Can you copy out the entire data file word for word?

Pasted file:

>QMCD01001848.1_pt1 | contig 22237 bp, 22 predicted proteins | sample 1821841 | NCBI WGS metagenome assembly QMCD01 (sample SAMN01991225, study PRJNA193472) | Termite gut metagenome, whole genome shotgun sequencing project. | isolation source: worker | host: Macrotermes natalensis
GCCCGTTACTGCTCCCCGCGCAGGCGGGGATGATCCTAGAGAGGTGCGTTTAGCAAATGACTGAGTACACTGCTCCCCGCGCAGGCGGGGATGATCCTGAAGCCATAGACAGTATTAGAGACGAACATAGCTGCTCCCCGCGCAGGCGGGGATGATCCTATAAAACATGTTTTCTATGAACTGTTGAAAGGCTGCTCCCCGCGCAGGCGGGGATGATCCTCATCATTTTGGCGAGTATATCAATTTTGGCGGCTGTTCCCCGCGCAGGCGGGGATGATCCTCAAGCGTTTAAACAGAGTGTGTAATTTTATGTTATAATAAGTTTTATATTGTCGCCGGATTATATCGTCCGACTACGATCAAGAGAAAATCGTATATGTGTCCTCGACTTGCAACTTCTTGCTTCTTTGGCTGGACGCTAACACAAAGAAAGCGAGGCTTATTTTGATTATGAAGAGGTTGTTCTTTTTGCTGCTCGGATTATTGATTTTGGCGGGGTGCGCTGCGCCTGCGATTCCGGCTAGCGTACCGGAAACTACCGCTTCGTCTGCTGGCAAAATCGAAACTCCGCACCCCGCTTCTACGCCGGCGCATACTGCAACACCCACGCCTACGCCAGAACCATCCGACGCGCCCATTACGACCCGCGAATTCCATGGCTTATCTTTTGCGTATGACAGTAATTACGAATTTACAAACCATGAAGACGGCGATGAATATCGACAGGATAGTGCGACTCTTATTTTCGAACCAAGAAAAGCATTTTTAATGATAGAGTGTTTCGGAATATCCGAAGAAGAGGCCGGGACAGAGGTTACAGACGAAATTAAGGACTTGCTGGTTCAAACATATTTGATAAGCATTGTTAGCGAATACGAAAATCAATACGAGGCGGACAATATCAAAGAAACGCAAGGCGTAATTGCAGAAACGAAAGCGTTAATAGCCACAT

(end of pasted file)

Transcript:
>QMCD01001848.1_pt1 | contig 22237 bp, 22 predicted proteins | sample 1821841 | NCBI WGS metagenome assembly QMCD01 (sample SAMN01991225, study PRJNA193472) | Termite gut metagenome, whole genome shotgun sequencing project. | isolation source: worker | host: Macrotermes natalensis
GCCCGTTACTGCTCCCCGCGCAGGCGGGGATGATCCTAGAGAGGTGCGTTTAGCAAATGACTGAGTACACTGCTCCCCGCGCAGGCGGGGATGATCCTGAAGCCATAGACAGTATTAGAGACGAACATAGCTGCTCCCCGCGCAGGCGGGGATGATCCTATAAAACATGTTTTCTATGAACTGTTGAAAGGCTGCTCCCCGCGCAGGCGGGGATGATCCTCATCATTTTGGCGAGTATATCAATTTTGGCGGCTGTTCCCCGCGCAGGCGGGGATGATCCTCAAGCGTTTAAACAGAGTGTGTAATTTTATGTTATAATAAGTTTTATATTGTCGCCGGATTATATCGTCCGACTACGATCAAGAGAAAATCGTATATGTGTCCTCGACTTGCAACTTCTTGCTTCTTTGGCTGGACGCTAACACAAAGAAAGCGAGGCTTATTTTGATTATGAAGAGGTTGTTCTTTTTGCTGCTCGGATTATTGATTTTGGCGGGGTGCGCTGCGCCTGCGATTCCGGCTAGCGTACCGGAAACTACCGCTTCGTCTGCTGGCAAAATCGAAACTCCGCACCCCGCTTCTACGCCGGCGCATACTGCAACACCCACGCCTACGCCAGAACCATCCGACGCGCCCATTACGACCCGCGAATTCCATGGCTTATCTTTTGCGTATGACAGTAATTACGAATTTACAAACCATGAAGACGGCGATGAATATCGACAGGATAGTGCGACTCTTATTTTCGAACCAAGAAAAGCATTTTTAATGATAGAGTGTTTCGGAATATCCGAAGAAGAGGCCGGGACAGAGGTTACAGACGAAATTAAGGACTTGCTGGTTCAAACATATTTGATAAGCATTGTTAGCGAATACGAAAATCAATACGAGGCGGACAATATCAAAGAAACGCAAGGCGTAATTGCAGAAACGAAAGCGTTAATAGCCACAT